Walking The Saint's Way, Cornwall
Luggage Transfers cover the full Saint’s Way route from Padstow to Fowey. Established in 2009, we move over 36,000 bags each year for visitors walking and cycling throughout the South West.
Below, you’ll find more information about the route, a popular itinerary for The Saint’s Way, as well as a link to our walker friendly accommodation for the entire route.
The Saint’s Way, or in Cornish, “Forth an Syns” is a long-distance path cutting right across Cornwall from Padstow on the north coast, to Fowey on the south.
As you walk this trail, you will doubtless be following in the footsteps of Christian missionaries and pilgrims en-route to Rome or the Holy Land, or early Celtic traders transporting gold from Ireland through Cornwall and onwards to the European mainland.
Arriving in the bustling old harbour town of Padstow you will find many superb restaurants and pubs to visit to relax before the walk.
Now refreshed and ready for the next day, the route will take you along the banks of the River Camel before gently rising to the beautiful windswept moors and villages dotted around scenic mid-Cornwall, where rolling pastures of ancient farmland, pretty riverside villages, quaint churches, standing stones and ancient bridges all make this a journey to remember before arriving in Fowey (pronounced Foy to rhyme with joy) a delightful historic town and port steeped in history and packed with places to eat and drink to celebrate the end of your journey.
This walk is a real Cornish gem.
Popular walking itinerary for The Saint's Way
Leave the busy streets and harbour of Padstow behind you and begin your cross-county pilgrimage hike. This route is well marked and is steeped in both the trading and religious history of Cornwall. Start at St Petroc’s Church and make your way up the River Camel estuary to St Petroc Minor Church at Little Petherick. The ancient trackway and pilgrim path lead you to St Breock Downs and the largest and heaviest monolith in Cornwall. Continue your hike along the valleys and pastures towards the central point of Lanivet with its 15th century church of St Niven. Lanivet was once home to many copper mines. Many walkers take this opportunity to stay in Bodmin with the chance to explore the gaol, now a major tourist attraction, and sample one of the many restaurants in the town.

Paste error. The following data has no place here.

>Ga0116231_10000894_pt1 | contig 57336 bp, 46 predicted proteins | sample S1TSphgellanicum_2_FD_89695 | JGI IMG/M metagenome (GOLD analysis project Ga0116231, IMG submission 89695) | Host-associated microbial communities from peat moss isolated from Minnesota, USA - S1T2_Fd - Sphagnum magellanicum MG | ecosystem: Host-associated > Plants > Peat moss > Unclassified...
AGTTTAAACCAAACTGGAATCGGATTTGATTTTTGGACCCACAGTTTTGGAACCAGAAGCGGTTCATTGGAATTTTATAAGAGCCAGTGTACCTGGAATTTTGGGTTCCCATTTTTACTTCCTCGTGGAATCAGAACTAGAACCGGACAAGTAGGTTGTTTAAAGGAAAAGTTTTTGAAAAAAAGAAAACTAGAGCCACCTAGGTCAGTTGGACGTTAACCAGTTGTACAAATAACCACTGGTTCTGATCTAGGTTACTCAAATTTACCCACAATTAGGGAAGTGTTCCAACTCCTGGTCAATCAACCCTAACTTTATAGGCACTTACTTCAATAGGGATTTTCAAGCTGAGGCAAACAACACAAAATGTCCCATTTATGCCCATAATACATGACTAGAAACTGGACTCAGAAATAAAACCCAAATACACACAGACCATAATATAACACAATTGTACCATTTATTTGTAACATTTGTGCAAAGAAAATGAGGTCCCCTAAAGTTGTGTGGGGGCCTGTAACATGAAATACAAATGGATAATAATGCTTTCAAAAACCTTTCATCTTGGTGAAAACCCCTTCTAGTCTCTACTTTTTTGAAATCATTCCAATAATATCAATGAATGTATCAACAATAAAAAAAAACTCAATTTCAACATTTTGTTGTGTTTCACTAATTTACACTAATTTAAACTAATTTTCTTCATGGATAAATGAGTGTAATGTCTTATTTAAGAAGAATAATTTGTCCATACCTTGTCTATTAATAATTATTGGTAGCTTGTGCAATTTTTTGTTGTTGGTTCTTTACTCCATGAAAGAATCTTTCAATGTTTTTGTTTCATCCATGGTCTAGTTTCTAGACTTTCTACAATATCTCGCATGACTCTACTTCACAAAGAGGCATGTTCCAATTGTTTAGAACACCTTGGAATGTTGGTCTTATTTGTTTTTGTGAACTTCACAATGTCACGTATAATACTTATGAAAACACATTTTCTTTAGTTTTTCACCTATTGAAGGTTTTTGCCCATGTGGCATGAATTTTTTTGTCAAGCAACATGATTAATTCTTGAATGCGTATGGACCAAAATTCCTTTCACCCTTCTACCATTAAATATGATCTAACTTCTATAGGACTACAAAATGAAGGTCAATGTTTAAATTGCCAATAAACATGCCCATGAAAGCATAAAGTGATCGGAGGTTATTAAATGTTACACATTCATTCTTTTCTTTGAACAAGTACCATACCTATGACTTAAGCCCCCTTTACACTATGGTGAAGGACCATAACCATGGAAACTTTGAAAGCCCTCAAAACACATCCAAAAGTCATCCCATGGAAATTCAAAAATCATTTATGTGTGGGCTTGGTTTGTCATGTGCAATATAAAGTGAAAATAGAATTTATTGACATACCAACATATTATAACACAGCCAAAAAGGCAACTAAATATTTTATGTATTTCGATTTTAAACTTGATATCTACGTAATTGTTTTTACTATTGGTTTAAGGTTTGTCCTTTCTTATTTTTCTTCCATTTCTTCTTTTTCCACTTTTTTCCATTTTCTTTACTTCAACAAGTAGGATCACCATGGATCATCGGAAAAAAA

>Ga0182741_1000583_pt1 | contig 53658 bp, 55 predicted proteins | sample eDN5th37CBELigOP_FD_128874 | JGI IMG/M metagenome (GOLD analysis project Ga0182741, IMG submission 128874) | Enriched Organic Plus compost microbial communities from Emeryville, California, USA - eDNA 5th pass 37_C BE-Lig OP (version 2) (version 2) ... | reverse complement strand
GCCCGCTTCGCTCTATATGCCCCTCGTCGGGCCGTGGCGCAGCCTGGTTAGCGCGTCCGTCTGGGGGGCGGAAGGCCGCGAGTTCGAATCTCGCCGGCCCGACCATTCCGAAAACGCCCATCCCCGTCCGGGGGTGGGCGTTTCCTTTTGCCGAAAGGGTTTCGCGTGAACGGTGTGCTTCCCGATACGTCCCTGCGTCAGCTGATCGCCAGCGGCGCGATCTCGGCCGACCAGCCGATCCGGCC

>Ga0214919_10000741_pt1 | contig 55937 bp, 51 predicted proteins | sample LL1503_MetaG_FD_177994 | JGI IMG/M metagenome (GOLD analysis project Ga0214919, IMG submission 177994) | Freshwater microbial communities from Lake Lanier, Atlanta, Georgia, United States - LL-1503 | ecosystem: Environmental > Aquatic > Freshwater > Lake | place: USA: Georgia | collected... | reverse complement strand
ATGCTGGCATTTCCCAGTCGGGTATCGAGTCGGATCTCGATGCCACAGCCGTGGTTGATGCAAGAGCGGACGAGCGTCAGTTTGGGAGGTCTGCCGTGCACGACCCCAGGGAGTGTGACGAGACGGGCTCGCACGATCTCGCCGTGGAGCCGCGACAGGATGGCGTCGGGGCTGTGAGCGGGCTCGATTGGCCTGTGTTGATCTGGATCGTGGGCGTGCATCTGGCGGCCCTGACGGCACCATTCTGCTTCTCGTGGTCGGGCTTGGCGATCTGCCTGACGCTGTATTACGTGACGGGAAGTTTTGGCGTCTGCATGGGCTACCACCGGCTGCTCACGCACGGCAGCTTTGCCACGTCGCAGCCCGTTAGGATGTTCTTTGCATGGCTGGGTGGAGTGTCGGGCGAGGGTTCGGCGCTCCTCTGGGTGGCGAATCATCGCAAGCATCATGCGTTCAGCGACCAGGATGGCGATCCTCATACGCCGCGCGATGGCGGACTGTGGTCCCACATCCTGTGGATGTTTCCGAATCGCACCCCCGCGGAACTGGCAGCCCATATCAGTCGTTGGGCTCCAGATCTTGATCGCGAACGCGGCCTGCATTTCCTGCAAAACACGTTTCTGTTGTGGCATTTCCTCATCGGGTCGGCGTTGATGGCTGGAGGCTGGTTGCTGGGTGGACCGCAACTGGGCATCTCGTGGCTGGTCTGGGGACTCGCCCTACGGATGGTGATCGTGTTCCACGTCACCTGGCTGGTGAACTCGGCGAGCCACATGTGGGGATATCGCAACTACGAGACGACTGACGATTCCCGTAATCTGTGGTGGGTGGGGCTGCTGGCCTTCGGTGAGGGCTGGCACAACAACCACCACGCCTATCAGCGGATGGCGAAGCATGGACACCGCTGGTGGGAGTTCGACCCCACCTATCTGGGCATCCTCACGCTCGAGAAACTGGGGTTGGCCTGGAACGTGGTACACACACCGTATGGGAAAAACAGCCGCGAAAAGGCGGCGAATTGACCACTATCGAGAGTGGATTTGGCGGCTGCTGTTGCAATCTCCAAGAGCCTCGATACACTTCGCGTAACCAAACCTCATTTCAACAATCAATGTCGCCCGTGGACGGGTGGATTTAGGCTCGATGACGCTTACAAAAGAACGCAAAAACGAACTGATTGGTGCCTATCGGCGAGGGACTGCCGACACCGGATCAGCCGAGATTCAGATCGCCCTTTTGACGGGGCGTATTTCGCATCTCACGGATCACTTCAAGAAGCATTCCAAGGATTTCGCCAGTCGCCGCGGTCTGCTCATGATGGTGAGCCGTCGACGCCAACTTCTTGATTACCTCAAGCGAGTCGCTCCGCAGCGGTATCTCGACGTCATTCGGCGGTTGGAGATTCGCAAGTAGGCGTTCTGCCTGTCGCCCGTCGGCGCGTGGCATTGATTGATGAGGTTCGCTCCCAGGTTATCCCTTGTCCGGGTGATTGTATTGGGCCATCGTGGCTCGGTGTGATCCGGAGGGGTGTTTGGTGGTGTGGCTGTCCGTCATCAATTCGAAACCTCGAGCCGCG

Return to the path with the next step of the walk ahead of you. From Lanivet your hike takes you through more fields and sheltered woodlands before arriving at Helman Tor Nature Reserve. Whilst the route skirts the tor the summit provides a perfect vantage point to view the route behind and in front of you as well as appreciating the 6000 year old Neolithic settlement. From the nature reserve you have two route options to take you to Fowey….
This is seen as the most popular and well-walked route, taking you across the open heath and through narrow lanes to the village of Lanlivery. Take the time to stop and explore St Brevita, whose church tower was previously used as a landmark by sailors out to sea. Here you will also find The Crown Inn, thought to be one of Cornwall’s oldest inns, built in the 12th century. After some refreshment head onward towards Lostwithiel past Powderham Castle, through the ominously named No Man’s Land before some walking along the A390 which breaks the reverie of the previous mileage; thankfully this is short-lived and the route returns to its genteel nature through woodlands. Ahead is the alleged site of the court of King Mark of Arthurian legend made famous by the story of Tristan & Iseult. On the edge of Golant is the church of St Sampson which is mentionen in Simon Jenkins book, England’s thousand best churches. More literary heritage abounds here with both Kenneth Grahame and Daphne Du Maurier having affiliations to this hidden and unassuming little village.